The Humanities 4 year degree is a placement program, meaning that you will apply to the university for a general Humanities degree, and if you are eligible for admittance to the 4 year program, you will be offered a place on it. However, if you’re accepted onto the 3-year Humanities degree and you’d like to move into the 4-year program, this is possible - you can apply to the Director of the Hum EDU to be moved onto the 4-year program.
Doing a 4-year Humanities degree comes with some distinct advantages, but there are also some limitations that you need to know before you decide to take up a place on the 4 year degree. We’ll quickly look at each; more information is available from the Hum EDU if you need it.
Advantages of the 4-year program:
- You take 3 courses per semester, which means you have more time to focus on each course and to complete assignments and get good marks
- You take 2 or 3 Introductory courses in your first year, which give you writing, numeracy and disciplinary specific support to make the transition between high school and university as smooth as possible. There are a number of courses you can choose from, tailored to the majors you are taking for your degree. Some of these courses also allow you to submit work in the language of your choice.
- You have extra tutorials ( Plus Tuts) available in most Humanities first and some second year courses, which are specially designed by well-trained Teaching Assistants to give you cutting edge pedagogical support in your courses.
- There is more potential to take a triple major as you have more time
- You have access to curriculum advice & counseling support year round should you need it.
- In addition to academic support, in the 4-year degree you can access to a range of other kinds of social support if you need it –a mentor, counseling, reading groups and teas
4-year program restrictions
- You may not major in undergrad Law. This is due to a Law faculty requirement that you take 8 courses in your first year, not a Hum EDU rule. However, it is perfectly possible (and in fact the Law Faculty recommends this) that you take a general undergraduate degree and later specialise in postgrad Law.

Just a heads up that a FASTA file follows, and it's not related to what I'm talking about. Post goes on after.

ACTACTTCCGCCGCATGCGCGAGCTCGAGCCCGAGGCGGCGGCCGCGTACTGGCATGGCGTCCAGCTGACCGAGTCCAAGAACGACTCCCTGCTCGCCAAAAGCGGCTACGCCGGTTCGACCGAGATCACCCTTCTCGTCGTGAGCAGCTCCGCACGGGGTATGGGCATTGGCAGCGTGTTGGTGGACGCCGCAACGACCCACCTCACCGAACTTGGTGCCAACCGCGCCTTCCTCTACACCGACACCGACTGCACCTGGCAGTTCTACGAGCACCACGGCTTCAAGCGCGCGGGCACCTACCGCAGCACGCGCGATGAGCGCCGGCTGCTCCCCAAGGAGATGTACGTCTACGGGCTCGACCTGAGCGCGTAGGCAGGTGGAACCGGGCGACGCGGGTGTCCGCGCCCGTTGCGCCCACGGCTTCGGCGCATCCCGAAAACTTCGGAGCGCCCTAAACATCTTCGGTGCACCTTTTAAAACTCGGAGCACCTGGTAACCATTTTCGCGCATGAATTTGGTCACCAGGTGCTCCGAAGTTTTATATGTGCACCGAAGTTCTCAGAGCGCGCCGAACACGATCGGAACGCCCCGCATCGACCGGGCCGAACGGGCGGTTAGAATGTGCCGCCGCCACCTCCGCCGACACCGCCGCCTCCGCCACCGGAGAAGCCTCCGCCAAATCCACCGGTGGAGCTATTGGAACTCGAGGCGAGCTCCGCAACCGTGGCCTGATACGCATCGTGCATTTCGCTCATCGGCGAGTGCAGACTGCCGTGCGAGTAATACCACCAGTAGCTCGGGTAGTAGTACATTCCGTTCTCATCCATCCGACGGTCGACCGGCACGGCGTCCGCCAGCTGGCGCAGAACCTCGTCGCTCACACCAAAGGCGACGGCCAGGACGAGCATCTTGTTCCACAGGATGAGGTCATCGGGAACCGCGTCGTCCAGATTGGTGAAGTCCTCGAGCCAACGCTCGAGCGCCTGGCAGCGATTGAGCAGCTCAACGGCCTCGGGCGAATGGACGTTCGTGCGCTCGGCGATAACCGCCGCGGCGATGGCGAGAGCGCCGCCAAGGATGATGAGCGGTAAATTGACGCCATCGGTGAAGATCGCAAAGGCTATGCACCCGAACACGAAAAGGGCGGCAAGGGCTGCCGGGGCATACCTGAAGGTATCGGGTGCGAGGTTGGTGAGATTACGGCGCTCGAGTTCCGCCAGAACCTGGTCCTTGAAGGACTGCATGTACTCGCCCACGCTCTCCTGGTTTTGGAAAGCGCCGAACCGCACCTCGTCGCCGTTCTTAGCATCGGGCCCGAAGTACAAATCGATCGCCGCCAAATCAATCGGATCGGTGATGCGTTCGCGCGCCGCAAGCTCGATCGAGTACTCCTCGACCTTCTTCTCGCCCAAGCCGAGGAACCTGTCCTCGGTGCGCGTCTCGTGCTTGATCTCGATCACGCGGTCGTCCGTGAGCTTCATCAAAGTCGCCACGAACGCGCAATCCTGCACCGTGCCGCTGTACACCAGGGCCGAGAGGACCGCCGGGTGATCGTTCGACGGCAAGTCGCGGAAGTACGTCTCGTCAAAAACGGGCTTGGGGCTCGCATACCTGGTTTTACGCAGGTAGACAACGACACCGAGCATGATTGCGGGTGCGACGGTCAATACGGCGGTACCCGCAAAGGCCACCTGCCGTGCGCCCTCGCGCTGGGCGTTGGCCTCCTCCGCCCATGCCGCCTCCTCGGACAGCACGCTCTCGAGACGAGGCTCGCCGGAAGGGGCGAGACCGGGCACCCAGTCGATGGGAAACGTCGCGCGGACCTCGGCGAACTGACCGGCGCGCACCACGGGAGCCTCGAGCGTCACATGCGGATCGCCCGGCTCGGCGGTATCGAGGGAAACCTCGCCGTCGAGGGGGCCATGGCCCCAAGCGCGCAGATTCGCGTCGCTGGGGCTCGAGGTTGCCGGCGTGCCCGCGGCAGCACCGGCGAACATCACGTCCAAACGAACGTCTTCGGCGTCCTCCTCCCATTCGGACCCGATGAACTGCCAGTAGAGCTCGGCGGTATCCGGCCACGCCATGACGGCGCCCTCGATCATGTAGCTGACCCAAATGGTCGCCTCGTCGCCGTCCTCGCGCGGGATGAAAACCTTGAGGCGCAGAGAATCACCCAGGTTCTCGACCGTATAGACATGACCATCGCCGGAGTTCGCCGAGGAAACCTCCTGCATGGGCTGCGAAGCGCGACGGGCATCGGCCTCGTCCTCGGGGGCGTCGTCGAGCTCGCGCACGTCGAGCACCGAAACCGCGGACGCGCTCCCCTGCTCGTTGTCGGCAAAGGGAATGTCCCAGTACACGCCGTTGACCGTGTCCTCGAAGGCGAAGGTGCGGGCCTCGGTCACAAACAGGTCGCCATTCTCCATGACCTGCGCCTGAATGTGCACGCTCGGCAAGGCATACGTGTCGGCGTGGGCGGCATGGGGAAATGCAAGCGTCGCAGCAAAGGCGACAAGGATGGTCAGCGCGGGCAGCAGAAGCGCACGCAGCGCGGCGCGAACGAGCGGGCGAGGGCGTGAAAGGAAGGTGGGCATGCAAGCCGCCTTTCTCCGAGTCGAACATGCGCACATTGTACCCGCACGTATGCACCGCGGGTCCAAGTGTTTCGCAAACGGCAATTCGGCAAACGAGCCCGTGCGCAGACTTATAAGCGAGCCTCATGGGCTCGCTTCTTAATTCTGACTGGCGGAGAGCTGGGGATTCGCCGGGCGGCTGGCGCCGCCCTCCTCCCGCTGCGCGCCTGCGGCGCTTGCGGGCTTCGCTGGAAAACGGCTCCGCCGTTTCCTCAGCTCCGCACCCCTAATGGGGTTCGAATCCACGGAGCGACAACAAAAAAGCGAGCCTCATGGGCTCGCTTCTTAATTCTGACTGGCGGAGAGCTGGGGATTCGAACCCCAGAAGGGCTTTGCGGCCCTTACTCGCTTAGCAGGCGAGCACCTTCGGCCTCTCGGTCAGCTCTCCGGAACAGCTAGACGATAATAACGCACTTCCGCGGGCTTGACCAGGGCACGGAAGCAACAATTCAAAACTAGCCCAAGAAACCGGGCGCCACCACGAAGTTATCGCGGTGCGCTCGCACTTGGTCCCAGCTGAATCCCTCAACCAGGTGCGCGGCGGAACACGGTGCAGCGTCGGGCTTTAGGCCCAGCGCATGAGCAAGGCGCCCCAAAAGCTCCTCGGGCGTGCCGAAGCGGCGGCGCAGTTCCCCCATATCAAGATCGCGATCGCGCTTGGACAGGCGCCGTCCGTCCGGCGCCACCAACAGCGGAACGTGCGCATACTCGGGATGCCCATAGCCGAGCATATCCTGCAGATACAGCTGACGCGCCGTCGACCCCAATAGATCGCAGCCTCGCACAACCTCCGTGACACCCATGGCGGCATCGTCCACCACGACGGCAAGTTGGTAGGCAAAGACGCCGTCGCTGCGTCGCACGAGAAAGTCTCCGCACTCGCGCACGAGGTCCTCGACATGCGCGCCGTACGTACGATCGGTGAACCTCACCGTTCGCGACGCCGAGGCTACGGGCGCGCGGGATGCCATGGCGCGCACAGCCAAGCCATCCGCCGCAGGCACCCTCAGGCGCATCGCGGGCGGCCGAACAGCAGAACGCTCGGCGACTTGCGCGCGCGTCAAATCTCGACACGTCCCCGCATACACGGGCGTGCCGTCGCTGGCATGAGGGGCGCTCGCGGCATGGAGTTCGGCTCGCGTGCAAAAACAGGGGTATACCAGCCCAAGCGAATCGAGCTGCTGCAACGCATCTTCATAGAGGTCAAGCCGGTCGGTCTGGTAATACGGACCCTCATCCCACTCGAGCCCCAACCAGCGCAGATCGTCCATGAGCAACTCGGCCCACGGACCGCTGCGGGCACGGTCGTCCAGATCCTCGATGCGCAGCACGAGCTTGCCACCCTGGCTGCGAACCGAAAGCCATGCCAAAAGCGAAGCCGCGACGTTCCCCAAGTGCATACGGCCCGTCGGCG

- To major in Psychology, you need to take 2 Introductory Numeracy courses in your first year. You’ll start your Psychology major in your second year – this will not slow your degree down at all, however, and gives you a numeracy skill advantage over other students that you will likely appreciate when taking the Psychology Research courses.
- To major in Economics you also need to take 2 Introductory Numeracy courses in your first year & pass them well, before applying for special permission from the Director.
- In your first year if a Plus Tut is offered for a course, you must take it. You need to take at least 3 Plus Tuts altogether in the course of your degree. This is because of the reporting requirements the Hum EDU has to the government, who funds the 4-year degree. If you are a senior student you can get a concession to be excused from taking the Plus Tut linked to a course you are registered for. However, our research shows that most students value these tutorials; and their grades go up when they attend.
We look forward to welcoming you to UCT. If you have any additional questions, please email them to email@example.com
For more information on the Faculty of Humanities EDU programmes, download the 2015 Humanities EDU Guide.
Want to find out more on the Faculty of Humanities at UCT?
- Visit the Faculty of Humanities website